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View Full Version : EROICA- which is the "best" CD recording


aqua
04-29-2001, 07:23 PM
Can any Beethoven lover in the world advise me on the "best" Compact Disk recording available, for the EROICA symphony?

I know that "best" is subjective and depends on listner preferences.

Personally- I like Toscaninni conducting
Beethoven. The problem is that the sound quality on Toscannini CDs' is really terrible.

Is there a white hot rendition of the EROICA (similar to Toscaninni's) available with
good sound quality? Please let me know.

Rod
04-29-2001, 08:44 PM
Originally posted by aqua:
Can any Beethoven lover in the world advise me on the "best" Compact Disk recording available, for the EROICA symphony?


Personally, I haven't heard a single recording that I could recommend wholeheartedly. I only hope I live long enough to hear something I COULD really recommend!

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"If I were but of noble birth..." - Rod Corkin

Peter
04-29-2001, 11:57 PM
Originally posted by aqua:
Can any Beethoven lover in the world advise me on the "best" Compact Disk recording available, for the EROICA symphony?



Try GŁnter Wand/North German Radio Symphony Orchestra
RCA Red Seal 60755-2-RC

I don't think you're going to get Toscanini with anyone other than Toscanini, but I think this performance of the Eroica is very fine.

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'Man know thyself'

Chris
04-30-2001, 03:47 AM
Originally posted by Rod:
Personally, I haven't heard a single recording that I could recommend wholeheartedly.

I am in a state of shock http://www.gyrix.com/~cgraye/ubb/rolleyes.gif But you must be slipping - you missed a prime opportunity to pimp period instruments!

Rod
04-30-2001, 03:53 PM
Originally posted by Chris:
I am in a state of shock http://www.gyrix.com/~cgraye/ubb/rolleyes.gif But you must be slipping - you missed a prime opportunity to pimp period instruments!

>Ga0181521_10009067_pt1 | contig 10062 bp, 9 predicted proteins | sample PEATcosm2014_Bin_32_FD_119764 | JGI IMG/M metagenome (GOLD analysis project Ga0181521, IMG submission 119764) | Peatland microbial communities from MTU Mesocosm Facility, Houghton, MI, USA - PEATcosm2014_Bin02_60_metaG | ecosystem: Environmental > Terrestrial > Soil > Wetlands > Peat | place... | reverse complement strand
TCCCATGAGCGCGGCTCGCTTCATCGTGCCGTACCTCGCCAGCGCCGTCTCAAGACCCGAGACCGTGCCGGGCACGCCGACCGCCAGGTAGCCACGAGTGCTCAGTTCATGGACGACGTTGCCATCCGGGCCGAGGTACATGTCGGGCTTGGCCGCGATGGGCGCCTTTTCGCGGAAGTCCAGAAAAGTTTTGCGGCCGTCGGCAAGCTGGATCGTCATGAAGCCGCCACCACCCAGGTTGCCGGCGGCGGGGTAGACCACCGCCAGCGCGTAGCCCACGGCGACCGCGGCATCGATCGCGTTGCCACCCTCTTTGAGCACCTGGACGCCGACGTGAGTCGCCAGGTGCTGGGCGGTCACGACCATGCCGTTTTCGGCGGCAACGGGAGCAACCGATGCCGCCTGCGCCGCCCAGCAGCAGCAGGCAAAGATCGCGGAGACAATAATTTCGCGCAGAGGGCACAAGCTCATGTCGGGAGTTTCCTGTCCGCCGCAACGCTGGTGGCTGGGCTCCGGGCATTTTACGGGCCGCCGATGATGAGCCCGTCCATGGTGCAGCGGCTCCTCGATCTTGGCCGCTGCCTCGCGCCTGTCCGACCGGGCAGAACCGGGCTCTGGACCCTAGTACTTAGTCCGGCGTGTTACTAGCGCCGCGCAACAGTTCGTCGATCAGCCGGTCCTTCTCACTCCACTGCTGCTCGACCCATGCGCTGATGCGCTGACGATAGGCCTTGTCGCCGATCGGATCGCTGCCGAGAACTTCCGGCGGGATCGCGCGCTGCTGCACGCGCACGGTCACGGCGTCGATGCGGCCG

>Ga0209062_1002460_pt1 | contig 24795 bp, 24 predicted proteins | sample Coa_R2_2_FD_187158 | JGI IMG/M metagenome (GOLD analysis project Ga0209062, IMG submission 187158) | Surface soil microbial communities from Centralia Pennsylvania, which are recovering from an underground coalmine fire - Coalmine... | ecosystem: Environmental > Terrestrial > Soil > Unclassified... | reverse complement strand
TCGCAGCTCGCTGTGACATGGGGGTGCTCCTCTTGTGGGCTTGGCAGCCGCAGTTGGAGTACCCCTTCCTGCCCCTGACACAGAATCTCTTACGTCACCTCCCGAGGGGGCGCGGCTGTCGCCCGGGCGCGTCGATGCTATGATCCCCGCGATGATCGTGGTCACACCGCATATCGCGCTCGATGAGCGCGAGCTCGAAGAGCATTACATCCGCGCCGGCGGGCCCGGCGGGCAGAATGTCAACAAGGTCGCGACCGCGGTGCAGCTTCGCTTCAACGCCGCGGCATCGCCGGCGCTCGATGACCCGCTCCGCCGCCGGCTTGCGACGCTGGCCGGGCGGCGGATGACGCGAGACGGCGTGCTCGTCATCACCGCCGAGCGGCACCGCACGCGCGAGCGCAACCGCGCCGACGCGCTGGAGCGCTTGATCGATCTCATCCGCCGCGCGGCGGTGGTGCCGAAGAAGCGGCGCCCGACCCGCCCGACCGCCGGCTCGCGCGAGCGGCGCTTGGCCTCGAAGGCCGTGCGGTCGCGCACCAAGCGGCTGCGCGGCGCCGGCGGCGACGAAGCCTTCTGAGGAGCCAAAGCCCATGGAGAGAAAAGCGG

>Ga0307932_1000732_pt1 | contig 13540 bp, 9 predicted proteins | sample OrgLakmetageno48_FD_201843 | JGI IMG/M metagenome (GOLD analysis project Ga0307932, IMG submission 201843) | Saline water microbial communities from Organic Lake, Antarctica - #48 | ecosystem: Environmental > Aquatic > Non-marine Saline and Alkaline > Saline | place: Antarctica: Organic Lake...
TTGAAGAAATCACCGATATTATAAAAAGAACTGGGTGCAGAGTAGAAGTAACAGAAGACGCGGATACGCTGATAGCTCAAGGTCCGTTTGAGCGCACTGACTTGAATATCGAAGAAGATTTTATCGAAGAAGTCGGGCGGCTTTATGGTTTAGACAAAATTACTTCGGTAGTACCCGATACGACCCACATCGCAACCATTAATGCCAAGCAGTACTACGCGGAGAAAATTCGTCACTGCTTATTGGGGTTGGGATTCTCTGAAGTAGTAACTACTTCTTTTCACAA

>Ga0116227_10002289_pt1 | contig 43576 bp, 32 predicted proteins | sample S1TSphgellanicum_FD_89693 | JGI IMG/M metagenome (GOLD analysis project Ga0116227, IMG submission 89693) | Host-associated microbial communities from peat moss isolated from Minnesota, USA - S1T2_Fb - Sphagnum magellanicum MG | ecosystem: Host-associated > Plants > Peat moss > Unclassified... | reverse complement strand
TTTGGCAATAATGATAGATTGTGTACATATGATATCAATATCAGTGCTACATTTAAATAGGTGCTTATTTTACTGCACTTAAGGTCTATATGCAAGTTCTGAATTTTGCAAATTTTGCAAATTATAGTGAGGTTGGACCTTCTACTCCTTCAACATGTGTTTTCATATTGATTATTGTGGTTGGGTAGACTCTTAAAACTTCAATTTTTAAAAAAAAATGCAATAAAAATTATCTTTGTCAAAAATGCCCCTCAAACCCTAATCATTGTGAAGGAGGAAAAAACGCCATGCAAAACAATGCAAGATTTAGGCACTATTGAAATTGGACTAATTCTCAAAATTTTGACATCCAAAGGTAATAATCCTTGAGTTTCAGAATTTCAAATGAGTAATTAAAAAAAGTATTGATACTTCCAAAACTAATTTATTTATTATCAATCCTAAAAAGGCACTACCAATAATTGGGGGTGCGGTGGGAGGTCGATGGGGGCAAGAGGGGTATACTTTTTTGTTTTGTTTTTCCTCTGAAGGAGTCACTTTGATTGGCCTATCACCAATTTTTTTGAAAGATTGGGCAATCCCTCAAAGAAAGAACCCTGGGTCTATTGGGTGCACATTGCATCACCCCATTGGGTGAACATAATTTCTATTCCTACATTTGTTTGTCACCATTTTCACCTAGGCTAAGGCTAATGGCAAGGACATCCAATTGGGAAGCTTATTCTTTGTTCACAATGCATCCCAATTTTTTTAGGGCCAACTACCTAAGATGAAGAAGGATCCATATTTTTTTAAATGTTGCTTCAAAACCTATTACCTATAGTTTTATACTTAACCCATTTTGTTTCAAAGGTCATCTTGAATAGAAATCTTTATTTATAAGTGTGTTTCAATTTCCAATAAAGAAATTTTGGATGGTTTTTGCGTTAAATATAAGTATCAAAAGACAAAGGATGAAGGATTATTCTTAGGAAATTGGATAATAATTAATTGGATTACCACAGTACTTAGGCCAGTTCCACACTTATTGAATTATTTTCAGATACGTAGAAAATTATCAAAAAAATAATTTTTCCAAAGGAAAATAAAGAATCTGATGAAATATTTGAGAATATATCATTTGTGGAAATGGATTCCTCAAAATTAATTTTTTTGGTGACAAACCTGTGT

Just having the right instruments isn't enough, you need to know what to do with them! Or you get a good interpretation but the recording quality is poor. Of my recordings I would say the period interpretation which comes nearest to my vision of the piece is Norrington's, but the accoustic in this recording is rather dry. Gardiner lack's the right sence of momentum in the last 3 movments. The Hanover band has good sound but the first movment could be more compressed (a typical problem with this work), though it is still dynamic were it's really needed - this is the version I play. But no wholehearted money back guarantees from me with this piece.

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"If I were but of noble birth..." - Rod Corkin

Kevin
05-06-2001, 09:48 PM
I don't think one recording can say all that can be communicated in the Eroica, which is a testament to the greatness of this music. There are many great recordings of this work, but no one recording can capture all the dimensions. So prepare to become a collector.
Bernstein said that the study of the Eroica is a lifetime undertaking. Not the study of Beethoven's symphonies, or all his works, but just the Eroica itself.
In an earlier post from long ago, I mentioned a article on the Eroica by H. L. Mencken. In 1922 he wrote, "The older I grow, the more I am convinced that the most portentious phenomenon in the whole history of music was the first public performance of the Eroica on April 7, 1805.